Renewing the Business
Several months after the operation, Rich returned to Grand Rapids, which held a homecoming celebration. His body had not rejected his new heart, and doctors were optimistic that the possibility of that happening had passed. And as Rich returned, he found that the company he had given life to was about to undergo a rebirth of its own.
Over the years, the once-nimble, entrepreneurial business had grown large and unwieldy. “Our very size evolved into slowness,” Dick observed. “We added layers and became risk-averse.”9 Indeed, as the turn of a new century approached, Amway found itself at a financial crossroads. One unexpected side effect of its aggressive expansion into Asia was lower instead of higher revenues. The strong U.S. dollar and weak Asian economy conspired to push fiscal 1998 global sales down 18 percent, to $5.7 billion from $7 billion the year before. To cut costs and bring them in line with plunging revenues, the company offered voluntary early retirement for up to 900 U.S. workers and made other workforce reductions.10 It also began looking for inefficiencies in its global business structure and eliminated duplications where several businesses essentially were doing the same thing in some parts of the world. In November 1999, the company also decided to privatize Amway Japan and Amway Asia Pacific, which were partly publicly owned. Amway offered $635 million to buy back the stock.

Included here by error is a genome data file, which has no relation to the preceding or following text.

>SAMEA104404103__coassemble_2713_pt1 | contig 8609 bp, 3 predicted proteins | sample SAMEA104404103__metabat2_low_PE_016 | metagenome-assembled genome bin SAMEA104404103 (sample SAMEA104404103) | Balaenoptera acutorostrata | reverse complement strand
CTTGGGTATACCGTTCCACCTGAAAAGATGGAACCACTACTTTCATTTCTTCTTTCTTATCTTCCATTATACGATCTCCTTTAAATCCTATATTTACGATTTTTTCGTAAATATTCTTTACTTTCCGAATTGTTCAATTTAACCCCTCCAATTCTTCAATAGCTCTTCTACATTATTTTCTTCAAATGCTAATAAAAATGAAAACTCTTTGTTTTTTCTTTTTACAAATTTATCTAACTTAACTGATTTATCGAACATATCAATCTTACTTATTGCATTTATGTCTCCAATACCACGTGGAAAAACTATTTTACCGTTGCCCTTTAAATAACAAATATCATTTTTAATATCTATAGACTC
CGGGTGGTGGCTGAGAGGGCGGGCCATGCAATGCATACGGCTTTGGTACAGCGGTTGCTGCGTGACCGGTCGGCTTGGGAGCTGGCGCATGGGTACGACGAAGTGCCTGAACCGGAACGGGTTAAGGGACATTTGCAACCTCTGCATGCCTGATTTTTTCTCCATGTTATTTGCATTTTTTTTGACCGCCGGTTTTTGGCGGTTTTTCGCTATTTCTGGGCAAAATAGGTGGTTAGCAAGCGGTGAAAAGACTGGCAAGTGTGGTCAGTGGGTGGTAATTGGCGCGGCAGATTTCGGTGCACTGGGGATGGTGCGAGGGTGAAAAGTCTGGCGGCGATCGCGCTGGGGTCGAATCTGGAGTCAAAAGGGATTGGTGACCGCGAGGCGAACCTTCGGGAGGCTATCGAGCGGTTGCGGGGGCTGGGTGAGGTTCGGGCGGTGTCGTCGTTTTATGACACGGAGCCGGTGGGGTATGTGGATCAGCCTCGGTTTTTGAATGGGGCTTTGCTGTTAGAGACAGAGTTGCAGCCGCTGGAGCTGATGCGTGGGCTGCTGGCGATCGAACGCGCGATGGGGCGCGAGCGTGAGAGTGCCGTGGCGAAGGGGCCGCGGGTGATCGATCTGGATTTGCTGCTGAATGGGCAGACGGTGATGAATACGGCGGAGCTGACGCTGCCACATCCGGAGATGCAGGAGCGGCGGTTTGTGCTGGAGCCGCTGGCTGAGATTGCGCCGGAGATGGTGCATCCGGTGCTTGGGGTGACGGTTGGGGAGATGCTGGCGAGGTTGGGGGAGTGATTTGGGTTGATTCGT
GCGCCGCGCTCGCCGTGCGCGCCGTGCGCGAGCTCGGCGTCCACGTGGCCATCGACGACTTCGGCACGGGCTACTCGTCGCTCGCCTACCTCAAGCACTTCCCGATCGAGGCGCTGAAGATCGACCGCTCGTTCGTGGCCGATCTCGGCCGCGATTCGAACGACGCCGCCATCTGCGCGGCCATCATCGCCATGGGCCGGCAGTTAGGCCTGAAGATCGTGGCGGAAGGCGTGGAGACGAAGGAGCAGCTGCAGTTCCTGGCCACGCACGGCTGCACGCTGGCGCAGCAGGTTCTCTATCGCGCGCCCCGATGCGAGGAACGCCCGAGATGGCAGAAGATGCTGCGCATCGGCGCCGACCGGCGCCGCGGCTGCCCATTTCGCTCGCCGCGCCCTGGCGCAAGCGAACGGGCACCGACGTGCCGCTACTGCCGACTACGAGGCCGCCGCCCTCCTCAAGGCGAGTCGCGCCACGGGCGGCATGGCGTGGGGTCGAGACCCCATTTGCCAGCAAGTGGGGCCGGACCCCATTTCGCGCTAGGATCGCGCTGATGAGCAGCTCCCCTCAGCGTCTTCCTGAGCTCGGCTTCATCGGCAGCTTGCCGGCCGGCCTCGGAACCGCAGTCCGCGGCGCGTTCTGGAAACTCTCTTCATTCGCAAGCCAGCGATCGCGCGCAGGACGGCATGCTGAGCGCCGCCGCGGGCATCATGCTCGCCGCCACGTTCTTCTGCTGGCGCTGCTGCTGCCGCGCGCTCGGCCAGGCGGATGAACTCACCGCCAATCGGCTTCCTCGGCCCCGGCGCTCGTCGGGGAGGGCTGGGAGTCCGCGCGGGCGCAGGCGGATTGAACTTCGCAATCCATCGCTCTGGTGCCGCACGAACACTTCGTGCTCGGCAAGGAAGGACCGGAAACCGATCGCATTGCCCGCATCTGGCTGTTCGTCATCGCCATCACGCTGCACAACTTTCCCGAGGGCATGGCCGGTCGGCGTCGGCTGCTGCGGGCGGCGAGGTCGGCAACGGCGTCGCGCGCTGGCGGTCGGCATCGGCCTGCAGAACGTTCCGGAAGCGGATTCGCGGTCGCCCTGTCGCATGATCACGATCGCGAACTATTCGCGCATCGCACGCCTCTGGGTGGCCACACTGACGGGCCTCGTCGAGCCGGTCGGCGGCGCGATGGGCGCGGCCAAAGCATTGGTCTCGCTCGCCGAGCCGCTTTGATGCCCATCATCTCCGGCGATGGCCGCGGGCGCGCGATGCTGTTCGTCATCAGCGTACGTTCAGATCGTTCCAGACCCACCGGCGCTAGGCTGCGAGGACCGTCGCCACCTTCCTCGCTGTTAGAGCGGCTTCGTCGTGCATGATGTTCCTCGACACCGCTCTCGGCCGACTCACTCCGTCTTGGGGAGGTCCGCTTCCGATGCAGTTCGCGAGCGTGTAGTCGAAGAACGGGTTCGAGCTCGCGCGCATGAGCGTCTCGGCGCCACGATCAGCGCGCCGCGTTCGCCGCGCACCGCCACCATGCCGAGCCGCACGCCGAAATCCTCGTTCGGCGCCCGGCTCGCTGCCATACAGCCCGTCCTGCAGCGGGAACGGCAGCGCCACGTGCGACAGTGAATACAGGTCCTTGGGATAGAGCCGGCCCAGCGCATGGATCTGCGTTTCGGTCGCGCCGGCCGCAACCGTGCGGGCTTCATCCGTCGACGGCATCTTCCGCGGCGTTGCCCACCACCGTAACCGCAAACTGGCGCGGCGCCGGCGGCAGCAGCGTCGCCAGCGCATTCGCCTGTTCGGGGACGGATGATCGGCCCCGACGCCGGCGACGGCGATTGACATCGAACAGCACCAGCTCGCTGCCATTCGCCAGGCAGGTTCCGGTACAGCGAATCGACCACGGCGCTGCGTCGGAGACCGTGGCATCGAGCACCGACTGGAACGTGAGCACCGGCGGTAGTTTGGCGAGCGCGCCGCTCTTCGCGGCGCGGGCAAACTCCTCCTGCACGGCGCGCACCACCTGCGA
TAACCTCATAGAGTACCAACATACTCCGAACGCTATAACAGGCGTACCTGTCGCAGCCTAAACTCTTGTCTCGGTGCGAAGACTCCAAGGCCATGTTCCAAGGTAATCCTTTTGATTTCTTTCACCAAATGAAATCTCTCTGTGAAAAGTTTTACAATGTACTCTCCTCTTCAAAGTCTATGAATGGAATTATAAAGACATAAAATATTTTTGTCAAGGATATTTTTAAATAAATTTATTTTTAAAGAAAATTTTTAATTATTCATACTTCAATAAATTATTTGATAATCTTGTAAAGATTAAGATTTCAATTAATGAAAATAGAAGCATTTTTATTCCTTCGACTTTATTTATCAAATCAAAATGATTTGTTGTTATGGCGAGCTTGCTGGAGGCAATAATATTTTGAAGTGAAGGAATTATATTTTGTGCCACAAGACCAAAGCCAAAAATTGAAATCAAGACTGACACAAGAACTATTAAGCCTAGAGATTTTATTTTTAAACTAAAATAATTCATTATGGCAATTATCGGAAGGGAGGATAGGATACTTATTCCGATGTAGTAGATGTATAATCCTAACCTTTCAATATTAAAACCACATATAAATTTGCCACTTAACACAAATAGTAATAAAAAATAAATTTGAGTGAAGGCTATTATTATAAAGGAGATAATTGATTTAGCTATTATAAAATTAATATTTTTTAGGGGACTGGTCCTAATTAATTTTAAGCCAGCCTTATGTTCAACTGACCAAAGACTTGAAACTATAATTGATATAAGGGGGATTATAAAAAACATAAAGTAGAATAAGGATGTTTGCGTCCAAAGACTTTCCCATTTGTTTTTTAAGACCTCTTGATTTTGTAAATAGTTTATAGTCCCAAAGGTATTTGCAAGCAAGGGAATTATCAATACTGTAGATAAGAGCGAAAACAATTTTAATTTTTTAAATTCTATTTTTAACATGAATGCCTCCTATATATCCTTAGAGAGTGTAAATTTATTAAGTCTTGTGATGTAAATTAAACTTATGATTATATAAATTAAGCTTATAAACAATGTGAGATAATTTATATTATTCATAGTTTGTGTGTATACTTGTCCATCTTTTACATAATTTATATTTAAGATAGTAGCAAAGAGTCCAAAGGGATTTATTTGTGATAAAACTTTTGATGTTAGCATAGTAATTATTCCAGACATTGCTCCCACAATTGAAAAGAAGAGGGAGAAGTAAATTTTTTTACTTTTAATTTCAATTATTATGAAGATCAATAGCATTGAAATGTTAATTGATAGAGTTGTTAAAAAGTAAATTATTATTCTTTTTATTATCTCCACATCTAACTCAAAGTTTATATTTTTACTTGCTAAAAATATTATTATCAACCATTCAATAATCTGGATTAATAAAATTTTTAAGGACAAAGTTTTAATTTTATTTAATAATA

Another change was taking place, one that went to the very heart ...